Five o'clock shadow? You're a marked man!

In times of terror alert, international travel turns into an endurance marathon -- and a financial train wreck.


Andrew Leonard
January 7, 2004 5:28AM (UTC)

On Sunday, Jan. 4, the check-in counter for Aeromexico Airlines in the Mexico City International Airport opened at 4:30 a.m., fully four and a half hours before a 9 a.m. flight to Los Angeles was scheduled to take off. For even extremely cautious travelers, four-plus hours might seem like adequate time to pick up a boarding pass and get one's bags checked.

But to the people who had missed their flights the day before at that same airport, four and a half hours seemed to be cutting it dangerously close. Over this past weekend, heightened security measures resulting from U.S. Transportation Security Administration alerts about a particular Aeromexico flight led to what may have been the most extreme security measures ever carried out at the Mexico City International Airport. I know, because I was there, and after waiting seven hours in line on Jan. 3, and missing two flights to Los Angeles, I wasn't going to take any chances. I was in line at 3:30 in the morning.

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Or, to be more precise, I was in line to get in line, because airline personnel had blocked off the main check-in area and were admitting travelers through the barricades in dribs and drabs. And already, at 3:30 in the morning, the lines to get in line were 30 to 40 people long, and getting longer at what seemed like a geometrically expanding rate. By 6 a.m., when I did end up actually getting a boarding pass (after having had all my luggage hand-inspected for the third time in 24 hours), multiple lines to get in line stretched awesomely across the airport's concourse, summoning up images from the evacuation of Saigon or scenes from "The Year of Living Dangerously." Those who had arrived, say, a mere two hours before their flight was due to take off were in for a rude awakening.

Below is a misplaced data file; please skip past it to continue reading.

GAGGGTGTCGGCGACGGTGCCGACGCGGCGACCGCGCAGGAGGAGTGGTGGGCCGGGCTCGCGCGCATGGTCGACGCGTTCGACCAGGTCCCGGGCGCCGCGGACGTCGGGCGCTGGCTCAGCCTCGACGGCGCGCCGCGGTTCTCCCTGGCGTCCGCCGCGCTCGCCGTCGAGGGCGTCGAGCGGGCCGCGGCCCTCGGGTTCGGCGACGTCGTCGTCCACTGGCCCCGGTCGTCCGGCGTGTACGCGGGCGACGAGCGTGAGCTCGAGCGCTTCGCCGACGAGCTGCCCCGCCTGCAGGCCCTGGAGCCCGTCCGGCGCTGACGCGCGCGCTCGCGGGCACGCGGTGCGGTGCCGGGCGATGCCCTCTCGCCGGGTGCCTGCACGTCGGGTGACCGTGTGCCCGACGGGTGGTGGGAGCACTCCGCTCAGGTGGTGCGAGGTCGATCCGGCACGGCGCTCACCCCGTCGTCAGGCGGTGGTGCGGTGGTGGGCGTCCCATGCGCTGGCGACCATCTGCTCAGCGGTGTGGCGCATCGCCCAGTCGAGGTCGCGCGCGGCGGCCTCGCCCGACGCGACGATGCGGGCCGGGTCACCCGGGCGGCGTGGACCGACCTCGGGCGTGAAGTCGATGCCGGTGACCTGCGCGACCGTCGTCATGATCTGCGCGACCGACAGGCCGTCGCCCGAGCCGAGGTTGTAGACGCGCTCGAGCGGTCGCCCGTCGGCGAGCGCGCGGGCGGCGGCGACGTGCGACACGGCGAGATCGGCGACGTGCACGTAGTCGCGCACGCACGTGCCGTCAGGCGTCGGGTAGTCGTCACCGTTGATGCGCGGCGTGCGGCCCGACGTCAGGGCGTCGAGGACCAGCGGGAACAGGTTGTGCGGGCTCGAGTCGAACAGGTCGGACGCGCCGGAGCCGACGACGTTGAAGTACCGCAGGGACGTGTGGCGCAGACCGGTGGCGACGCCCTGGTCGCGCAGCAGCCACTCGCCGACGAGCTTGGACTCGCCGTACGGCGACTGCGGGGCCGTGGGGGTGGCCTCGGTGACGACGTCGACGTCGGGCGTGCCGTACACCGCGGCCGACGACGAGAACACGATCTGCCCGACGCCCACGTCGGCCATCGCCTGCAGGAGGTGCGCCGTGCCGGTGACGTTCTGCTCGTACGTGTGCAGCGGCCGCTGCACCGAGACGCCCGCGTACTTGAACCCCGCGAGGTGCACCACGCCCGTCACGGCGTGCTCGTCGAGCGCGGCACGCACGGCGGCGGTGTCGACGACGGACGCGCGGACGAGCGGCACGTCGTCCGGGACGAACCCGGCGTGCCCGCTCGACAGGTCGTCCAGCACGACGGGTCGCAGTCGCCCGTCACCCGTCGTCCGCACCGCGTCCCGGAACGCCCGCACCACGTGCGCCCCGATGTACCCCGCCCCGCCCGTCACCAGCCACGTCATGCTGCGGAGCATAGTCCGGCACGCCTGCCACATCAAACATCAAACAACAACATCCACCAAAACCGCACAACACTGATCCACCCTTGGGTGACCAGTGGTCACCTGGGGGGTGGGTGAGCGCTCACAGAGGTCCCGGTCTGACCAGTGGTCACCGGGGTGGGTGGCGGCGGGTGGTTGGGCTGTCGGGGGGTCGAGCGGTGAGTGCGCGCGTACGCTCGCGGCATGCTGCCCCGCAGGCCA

And checking one's bags in was just the first step. Then there were the lines to get through security, and then the lines to get on the plane itself. Lines to get in lines to get in lines to get in lines. Even at the best of times, there's a certain Borgesian labyrinth feel to Mexico City International. On this particular weekend, Borges was channeling Kafka.

The proximate cause of the chaos was the cancellation of two Aeromexico flights to Los Angeles (and the turning back of a third, and the fighter-jet escorting, reportedly, of a fourth) earlier in the week. The decision to hand-inspect every piece of luggage -- and conduct rigorous security checks of passengers just prior to boarding -- resulted in a cascade of missed flights, missed connections, overbooked airplanes and bumped passengers. On the morning of Jan. 4, passengers and airline personnel alike stumbled around with looks of exhaustion and despair. As a passenger, all one had to do was mention the words "Los Angeles" and everyone around you shied away in horror (even more than they usually do).

If we take on faith that the TSA had reasonably good reasons for targeting Aeromexico Flight 490 as a legitimate al-Qaida terrorist risk, then of course no amount of security is too much, and a missed flight here or there is little price to pay for averting thousands of deaths. I have no quarrel with that. But if scenes like last weekend's keep recurring, the consequences for airlines and the travel industry in general will be dire.